Alexander Graham Bell said, “When one door closes, another opens; but we often look so long and so regretfully upon the closed door that we do not see the one which has opened for us.”

Everyone has regrets about missed opportunities – a promotion we didn’t get, a job offer that didn’t come through, a talented team member who was recruited away. If we focus too much on the door that has closed behind us, we miss opportunities that are ahead.

How to focus on the open door

1. Play to your strengths

Using the decision making approach that works best for you will ensure that you are less likely to regret a decision. If you need time to analyze the options, do so. If you process information quickly, be confident in moving forward.

2. Accept the outcome of past decisions

Consider whether you could have done anything differently but recognize that you can’t change the past. Don’t waste too much energy on what could have been.

3. Focus on the future

Decide how you will apply what you have learned and translate that into action. How will you approach a similar situation the next time it arises?

Life is too short to dwell on closed doors. If you are having difficulty focusing on new opportunities, contact me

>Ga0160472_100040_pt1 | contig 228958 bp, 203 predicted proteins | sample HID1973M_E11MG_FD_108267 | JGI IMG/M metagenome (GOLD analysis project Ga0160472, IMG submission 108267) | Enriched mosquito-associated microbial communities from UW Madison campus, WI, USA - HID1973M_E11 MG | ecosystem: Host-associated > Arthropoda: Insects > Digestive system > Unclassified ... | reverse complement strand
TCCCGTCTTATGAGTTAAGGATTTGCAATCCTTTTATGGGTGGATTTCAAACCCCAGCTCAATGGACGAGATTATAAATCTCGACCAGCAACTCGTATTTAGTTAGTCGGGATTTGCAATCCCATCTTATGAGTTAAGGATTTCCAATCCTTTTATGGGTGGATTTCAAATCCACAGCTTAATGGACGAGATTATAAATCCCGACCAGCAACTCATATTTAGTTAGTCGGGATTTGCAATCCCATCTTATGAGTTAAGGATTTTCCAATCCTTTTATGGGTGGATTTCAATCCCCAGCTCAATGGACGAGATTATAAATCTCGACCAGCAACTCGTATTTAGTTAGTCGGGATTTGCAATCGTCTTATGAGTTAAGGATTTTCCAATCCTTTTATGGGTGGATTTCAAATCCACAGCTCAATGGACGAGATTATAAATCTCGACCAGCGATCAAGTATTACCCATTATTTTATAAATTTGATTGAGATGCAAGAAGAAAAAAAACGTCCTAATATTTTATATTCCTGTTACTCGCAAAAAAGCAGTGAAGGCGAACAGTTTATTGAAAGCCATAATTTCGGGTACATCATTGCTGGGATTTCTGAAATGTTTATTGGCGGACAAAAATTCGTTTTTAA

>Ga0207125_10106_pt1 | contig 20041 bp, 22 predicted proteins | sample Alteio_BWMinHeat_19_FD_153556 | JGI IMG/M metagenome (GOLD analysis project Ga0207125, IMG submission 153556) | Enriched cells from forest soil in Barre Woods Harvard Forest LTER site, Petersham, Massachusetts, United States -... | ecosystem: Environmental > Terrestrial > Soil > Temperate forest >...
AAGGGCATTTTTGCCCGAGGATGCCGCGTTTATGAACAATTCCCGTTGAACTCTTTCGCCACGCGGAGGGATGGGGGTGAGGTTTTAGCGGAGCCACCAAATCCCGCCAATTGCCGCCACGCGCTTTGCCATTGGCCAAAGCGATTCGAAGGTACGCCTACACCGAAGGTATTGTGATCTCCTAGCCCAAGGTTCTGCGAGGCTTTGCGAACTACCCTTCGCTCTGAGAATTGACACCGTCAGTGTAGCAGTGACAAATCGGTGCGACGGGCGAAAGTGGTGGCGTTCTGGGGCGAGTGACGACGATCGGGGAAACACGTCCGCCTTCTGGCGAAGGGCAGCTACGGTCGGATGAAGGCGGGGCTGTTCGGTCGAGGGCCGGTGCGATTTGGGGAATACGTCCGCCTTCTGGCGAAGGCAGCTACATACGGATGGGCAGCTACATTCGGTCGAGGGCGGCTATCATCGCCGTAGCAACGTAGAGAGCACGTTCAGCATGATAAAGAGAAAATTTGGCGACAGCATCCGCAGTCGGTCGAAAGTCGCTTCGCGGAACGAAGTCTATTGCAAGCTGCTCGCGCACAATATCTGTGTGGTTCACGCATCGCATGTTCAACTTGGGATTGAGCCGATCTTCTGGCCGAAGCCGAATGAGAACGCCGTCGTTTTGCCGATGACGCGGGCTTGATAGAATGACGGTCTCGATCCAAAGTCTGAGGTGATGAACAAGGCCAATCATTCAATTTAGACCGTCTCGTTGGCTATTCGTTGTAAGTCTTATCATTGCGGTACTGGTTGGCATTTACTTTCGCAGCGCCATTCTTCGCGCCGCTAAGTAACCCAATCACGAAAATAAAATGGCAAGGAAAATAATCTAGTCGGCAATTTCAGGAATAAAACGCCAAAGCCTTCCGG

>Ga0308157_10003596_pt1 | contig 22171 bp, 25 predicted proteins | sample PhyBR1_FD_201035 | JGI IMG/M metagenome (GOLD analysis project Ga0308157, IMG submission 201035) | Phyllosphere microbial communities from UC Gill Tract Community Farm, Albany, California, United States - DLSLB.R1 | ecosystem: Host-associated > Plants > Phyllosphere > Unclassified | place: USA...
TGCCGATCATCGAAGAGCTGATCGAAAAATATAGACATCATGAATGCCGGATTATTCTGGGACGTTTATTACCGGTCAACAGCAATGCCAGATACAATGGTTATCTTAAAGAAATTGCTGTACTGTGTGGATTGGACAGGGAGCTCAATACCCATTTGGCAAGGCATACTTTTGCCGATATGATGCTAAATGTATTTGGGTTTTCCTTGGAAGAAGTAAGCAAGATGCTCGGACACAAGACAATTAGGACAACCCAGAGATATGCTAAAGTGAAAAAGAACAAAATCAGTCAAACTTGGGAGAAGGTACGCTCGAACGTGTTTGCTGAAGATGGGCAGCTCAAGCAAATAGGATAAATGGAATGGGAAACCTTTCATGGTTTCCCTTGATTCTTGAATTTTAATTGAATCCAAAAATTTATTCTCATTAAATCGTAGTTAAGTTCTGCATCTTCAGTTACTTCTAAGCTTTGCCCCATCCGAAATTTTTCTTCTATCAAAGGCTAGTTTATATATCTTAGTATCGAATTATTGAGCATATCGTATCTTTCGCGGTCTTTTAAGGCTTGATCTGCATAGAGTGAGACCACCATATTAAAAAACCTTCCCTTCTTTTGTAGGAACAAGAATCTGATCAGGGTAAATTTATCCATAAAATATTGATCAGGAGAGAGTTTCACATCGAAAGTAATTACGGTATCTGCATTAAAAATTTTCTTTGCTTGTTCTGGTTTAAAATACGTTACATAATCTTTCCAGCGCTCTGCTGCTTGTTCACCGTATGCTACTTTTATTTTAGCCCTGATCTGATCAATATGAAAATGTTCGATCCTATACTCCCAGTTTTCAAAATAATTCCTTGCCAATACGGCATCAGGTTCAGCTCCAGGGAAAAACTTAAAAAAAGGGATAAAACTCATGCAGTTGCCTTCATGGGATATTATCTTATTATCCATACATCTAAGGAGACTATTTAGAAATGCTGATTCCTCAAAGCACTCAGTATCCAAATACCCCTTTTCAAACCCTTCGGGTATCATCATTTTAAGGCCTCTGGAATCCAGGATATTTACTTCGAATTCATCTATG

As a successful leader, you may think you have all the mentors you need.  While I encourage my clients to take advantage of internal advisors, I also recommend putting together a personal board of directors from outside your current organization.  Like external coaches, outside directors have no agenda but yours.

What is the value?

Imagine this scenario: you have a tough decision to make about the strategic direction of your business.  You have done the analysis and sought input from trusted internal colleagues, but you could really use a safe sounding board.  You call your personal board members and give them a brief overview of the issues and your conclusions.  Their suggestions give you valuable perspective because you know they are objective.

Who can help?

In order to get the most balanced viewpoint, I recommend that you consider at least two successful professionals with similar and two with different expertise and experience than your own. You want people who will give you constructive feedback and who are willing to invest time in understanding your business issues.  Objectivity is critical, so close friends may not be the best choice.

How should you ask?

Explain what you want from your directors, how often you expect to meet or talk and how long you want them to serve on your personal board. Although personal board members aren’t typically paid, consider what you can do for them. Recommending them to potential customers or passing on business leads is always appreciated.

How Often Should We Meet?

If possible, get all your directors together in person or by conference call at least once a year to review your business plan and take advantage of their collective wisdom.  I suggest talking with individual board members at least quarterly and more often as needed.  Send any relevant information in advance and be prepared with a succinct summary of the issues and your questions.

Keep Them Informed

Let your directors know what you decide to do and the results you achieved.  Be sure to thank them for their input.

I invite you to identify potential candidates for your personal board of directors and talk with them about how they can be a part of your career success.